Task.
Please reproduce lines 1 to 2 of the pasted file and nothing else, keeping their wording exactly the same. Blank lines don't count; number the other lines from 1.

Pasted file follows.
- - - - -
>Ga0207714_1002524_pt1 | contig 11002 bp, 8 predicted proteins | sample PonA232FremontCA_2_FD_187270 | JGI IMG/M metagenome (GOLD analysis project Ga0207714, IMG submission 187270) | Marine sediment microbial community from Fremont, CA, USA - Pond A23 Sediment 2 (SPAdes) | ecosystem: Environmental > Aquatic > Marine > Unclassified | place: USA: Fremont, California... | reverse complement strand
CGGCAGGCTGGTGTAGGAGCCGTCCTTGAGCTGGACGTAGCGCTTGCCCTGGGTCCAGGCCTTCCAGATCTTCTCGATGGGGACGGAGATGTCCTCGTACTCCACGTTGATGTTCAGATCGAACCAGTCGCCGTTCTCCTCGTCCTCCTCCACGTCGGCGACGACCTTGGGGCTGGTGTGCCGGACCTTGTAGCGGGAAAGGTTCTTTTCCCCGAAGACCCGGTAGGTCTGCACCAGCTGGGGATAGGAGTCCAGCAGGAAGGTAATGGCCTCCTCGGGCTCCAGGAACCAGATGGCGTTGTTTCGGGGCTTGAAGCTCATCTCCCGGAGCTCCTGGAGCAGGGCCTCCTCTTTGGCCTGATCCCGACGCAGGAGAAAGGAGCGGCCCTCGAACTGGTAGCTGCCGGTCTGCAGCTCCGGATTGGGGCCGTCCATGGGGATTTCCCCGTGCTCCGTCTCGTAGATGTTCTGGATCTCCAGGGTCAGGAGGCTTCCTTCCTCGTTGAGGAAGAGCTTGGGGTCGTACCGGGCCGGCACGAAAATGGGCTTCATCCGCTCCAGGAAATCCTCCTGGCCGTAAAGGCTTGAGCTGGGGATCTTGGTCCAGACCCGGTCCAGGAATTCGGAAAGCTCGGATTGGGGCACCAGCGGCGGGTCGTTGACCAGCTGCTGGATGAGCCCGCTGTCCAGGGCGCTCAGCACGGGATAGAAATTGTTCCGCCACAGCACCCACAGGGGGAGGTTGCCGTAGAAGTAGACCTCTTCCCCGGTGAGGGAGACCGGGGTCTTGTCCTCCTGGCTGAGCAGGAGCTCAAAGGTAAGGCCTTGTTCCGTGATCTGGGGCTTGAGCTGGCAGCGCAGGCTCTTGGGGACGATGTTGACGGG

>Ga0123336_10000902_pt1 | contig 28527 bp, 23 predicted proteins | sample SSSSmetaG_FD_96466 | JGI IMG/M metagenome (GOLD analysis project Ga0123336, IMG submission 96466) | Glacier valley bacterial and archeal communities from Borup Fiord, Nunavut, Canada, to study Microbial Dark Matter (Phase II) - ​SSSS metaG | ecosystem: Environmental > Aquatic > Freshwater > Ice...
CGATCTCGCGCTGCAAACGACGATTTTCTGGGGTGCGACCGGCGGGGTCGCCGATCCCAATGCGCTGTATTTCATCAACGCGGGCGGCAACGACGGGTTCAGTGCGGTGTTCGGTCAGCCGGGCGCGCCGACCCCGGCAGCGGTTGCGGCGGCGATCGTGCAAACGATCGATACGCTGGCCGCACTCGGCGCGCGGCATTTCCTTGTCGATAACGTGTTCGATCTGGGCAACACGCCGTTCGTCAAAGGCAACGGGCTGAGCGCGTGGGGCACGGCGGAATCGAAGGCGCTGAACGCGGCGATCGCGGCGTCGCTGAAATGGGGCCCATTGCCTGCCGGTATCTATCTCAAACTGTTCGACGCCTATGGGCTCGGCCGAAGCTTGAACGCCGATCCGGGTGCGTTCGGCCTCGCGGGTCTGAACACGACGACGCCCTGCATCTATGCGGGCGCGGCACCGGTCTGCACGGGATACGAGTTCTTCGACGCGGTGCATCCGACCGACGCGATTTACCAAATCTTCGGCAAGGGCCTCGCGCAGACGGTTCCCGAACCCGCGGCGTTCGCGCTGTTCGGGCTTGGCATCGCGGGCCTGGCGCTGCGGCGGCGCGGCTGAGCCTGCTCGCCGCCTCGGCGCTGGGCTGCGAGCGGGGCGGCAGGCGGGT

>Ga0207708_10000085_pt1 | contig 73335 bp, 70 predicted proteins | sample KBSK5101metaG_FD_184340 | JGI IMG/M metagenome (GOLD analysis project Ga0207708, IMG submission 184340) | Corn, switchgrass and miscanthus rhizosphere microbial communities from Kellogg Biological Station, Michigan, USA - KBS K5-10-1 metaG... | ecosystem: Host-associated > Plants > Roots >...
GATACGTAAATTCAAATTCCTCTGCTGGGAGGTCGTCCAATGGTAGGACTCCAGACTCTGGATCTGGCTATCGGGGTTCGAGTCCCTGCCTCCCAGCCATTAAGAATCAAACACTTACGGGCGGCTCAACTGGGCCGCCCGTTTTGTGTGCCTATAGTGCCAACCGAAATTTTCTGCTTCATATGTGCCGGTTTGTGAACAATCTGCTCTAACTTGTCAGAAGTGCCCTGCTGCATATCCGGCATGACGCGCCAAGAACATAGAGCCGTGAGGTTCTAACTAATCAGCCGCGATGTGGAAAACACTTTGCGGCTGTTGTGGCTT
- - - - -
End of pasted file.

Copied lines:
>Ga0207714_1002524_pt1 | contig 11002 bp, 8 predicted proteins | sample PonA232FremontCA_2_FD_187270 | JGI IMG/M metagenome (GOLD analysis project Ga0207714, IMG submission 187270) | Marine sediment microbial community from Fremont, CA, USA - Pond A23 Sediment 2 (SPAdes) | ecosystem: Environmental > Aquatic > Marine > Unclassified | place: USA: Fremont, California... | reverse complement strand
CGGCAGGCTGGTGTAGGAGCCGTCCTTGAGCTGGACGTAGCGCTTGCCCTGGGTCCAGGCCTTCCAGATCTTCTCGATGGGGACGGAGATGTCCTCGTACTCCACGTTGATGTTCAGATCGAACCAGTCGCCGTTCTCCTCGTCCTCCTCCACGTCGGCGACGACCTTGGGGCTGGTGTGCCGGACCTTGTAGCGGGAAAGGTTCTTTTCCCCGAAGACCCGGTAGGTCTGCACCAGCTGGGGATAGGAGTCCAGCAGGAAGGTAATGGCCTCCTCGGGCTCCAGGAACCAGATGGCGTTGTTTCGGGGCTTGAAGCTCATCTCCCGGAGCTCCTGGAGCAGGGCCTCCTCTTTGGCCTGATCCCGACGCAGGAGAAAGGAGCGGCCCTCGAACTGGTAGCTGCCGGTCTGCAGCTCCGGATTGGGGCCGTCCATGGGGATTTCCCCGTGCTCCGTCTCGTAGATGTTCTGGATCTCCAGGGTCAGGAGGCTTCCTTCCTCGTTGAGGAAGAGCTTGGGGTCGTACCGGGCCGGCACGAAAATGGGCTTCATCCGCTCCAGGAAATCCTCCTGGCCGTAAAGGCTTGAGCTGGGGATCTTGGTCCAGACCCGGTCCAGGAATTCGGAAAGCTCGGATTGGGGCACCAGCGGCGGGTCGTTGACCAGCTGCTGGATGAGCCCGCTGTCCAGGGCGCTCAGCACGGGATAGAAATTGTTCCGCCACAGCACCCACAGGGGGAGGTTGCCGTAGAAGTAGACCTCTTCCCCGGTGAGGGAGACCGGGGTCTTGTCCTCCTGGCTGAGCAGGAGCTCAAAGGTAAGGCCTTGTTCCGTGATCTGGGGCTTGAGCTGGCAGCGCAGGCTCTTGGGGACGATGTTGACGGG